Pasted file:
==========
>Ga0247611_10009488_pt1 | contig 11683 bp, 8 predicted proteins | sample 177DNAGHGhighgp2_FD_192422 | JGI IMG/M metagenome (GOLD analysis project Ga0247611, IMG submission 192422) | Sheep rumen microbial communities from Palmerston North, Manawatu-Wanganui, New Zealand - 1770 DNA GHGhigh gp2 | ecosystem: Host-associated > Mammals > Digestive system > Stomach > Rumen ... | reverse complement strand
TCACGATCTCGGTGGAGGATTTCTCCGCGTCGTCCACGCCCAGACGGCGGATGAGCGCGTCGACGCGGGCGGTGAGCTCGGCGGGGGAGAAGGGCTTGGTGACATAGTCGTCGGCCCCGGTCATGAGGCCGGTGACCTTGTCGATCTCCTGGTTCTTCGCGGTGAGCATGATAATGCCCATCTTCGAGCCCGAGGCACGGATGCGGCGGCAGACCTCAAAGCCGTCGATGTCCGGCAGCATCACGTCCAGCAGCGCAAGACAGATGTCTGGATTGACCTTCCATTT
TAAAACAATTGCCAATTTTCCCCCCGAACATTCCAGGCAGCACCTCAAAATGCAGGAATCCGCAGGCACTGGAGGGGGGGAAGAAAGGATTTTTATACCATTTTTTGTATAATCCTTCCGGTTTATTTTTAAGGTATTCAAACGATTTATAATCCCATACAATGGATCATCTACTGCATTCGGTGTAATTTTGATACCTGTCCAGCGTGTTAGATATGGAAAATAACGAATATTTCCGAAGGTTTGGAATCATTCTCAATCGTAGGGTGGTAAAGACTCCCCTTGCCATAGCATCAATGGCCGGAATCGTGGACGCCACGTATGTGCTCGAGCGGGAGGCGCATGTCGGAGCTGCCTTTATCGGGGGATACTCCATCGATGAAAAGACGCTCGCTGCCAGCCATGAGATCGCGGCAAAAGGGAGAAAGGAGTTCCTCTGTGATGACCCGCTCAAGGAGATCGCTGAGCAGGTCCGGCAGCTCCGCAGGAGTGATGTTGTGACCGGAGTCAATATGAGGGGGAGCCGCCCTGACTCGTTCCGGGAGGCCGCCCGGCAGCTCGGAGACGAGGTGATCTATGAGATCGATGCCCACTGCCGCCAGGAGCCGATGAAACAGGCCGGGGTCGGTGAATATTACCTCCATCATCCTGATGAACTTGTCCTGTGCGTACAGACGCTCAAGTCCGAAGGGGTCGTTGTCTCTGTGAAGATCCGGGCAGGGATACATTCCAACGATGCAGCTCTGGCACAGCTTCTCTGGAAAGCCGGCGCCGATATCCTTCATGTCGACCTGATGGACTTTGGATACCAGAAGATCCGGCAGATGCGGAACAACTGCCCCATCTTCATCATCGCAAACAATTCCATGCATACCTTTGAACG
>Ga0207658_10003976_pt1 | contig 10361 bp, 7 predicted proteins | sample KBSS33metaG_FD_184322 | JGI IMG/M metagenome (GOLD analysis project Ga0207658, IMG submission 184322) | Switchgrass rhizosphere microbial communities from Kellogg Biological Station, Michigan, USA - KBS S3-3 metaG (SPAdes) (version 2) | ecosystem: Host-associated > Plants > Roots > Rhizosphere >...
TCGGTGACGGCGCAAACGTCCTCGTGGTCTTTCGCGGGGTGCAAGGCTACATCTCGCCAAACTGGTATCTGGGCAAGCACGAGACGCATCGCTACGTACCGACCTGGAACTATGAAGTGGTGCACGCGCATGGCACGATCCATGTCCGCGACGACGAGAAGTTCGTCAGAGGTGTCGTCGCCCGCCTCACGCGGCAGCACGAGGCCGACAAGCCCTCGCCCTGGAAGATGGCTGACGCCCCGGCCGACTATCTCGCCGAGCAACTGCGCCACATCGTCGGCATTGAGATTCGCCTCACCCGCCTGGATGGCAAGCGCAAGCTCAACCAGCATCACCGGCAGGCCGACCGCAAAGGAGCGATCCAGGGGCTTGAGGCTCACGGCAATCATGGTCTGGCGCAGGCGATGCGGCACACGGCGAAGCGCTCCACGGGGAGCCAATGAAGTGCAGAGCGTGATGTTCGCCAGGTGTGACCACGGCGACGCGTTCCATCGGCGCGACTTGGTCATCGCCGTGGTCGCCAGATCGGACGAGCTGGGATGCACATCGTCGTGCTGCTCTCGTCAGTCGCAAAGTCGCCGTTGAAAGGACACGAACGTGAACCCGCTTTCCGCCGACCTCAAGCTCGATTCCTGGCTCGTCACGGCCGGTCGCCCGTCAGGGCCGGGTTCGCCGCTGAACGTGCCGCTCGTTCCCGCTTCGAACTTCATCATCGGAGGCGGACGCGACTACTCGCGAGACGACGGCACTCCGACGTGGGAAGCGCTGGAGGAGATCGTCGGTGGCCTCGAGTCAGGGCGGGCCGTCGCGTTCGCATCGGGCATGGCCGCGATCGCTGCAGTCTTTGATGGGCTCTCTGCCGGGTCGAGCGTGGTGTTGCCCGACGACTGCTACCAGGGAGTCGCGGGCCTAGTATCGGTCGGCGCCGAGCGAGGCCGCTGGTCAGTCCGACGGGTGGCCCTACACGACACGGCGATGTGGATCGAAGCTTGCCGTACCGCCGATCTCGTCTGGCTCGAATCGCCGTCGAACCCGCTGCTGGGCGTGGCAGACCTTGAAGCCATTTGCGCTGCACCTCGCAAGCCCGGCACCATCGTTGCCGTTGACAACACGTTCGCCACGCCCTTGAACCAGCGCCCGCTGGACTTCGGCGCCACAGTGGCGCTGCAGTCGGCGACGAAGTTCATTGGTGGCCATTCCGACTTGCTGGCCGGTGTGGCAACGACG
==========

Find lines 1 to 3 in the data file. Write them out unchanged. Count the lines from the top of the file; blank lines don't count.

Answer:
>Ga0247611_10009488_pt1 | contig 11683 bp, 8 predicted proteins | sample 177DNAGHGhighgp2_FD_192422 | JGI IMG/M metagenome (GOLD analysis project Ga0247611, IMG submission 192422) | Sheep rumen microbial communities from Palmerston North, Manawatu-Wanganui, New Zealand - 1770 DNA GHGhigh gp2 | ecosystem: Host-associated > Mammals > Digestive system > Stomach > Rumen ... | reverse complement strand
TCACGATCTCGGTGGAGGATTTCTCCGCGTCGTCCACGCCCAGACGGCGGATGAGCGCGTCGACGCGGGCGGTGAGCTCGGCGGGGGAGAAGGGCTTGGTGACATAGTCGTCGGCCCCGGTCATGAGGCCGGTGACCTTGTCGATCTCCTGGTTCTTCGCGGTGAGCATGATAATGCCCATCTTCGAGCCCGAGGCACGGATGCGGCGGCAGACCTCAAAGCCGTCGATGTCCGGCAGCATCACGTCCAGCAGCGCAAGACAGATGTCTGGATTGACCTTCCATTT
TAAAACAATTGCCAATTTTCCCCCCGAACATTCCAGGCAGCACCTCAAAATGCAGGAATCCGCAGGCACTGGAGGGGGGGAAGAAAGGATTTTTATACCATTTTTTGTATAATCCTTCCGGTTTATTTTTAAGGTATTCAAACGATTTATAATCCCATACAATGGATCATCTACTGCATTCGGTGTAATTTTGATACCTGTCCAGCGTGTTAGATATGGAAAATAACGAATATTTCCGAAGGTTTGGAATCATTCTCAATCGTAGGGTGGTAAAGACTCCCCTTGCCATAGCATCAATGGCCGGAATCGTGGACGCCACGTATGTGCTCGAGCGGGAGGCGCATGTCGGAGCTGCCTTTATCGGGGGATACTCCATCGATGAAAAGACGCTCGCTGCCAGCCATGAGATCGCGGCAAAAGGGAGAAAGGAGTTCCTCTGTGATGACCCGCTCAAGGAGATCGCTGAGCAGGTCCGGCAGCTCCGCAGGAGTGATGTTGTGACCGGAGTCAATATGAGGGGGAGCCGCCCTGACTCGTTCCGGGAGGCCGCCCGGCAGCTCGGAGACGAGGTGATCTATGAGATCGATGCCCACTGCCGCCAGGAGCCGATGAAACAGGCCGGGGTCGGTGAATATTACCTCCATCATCCTGATGAACTTGTCCTGTGCGTACAGACGCTCAAGTCCGAAGGGGTCGTTGTCTCTGTGAAGATCCGGGCAGGGATACATTCCAACGATGCAGCTCTGGCACAGCTTCTCTGGAAAGCCGGCGCCGATATCCTTCATGTCGACCTGATGGACTTTGGATACCAGAAGATCCGGCAGATGCGGAACAACTGCCCCATCTTCATCATCGCAAACAATTCCATGCATACCTTTGAACG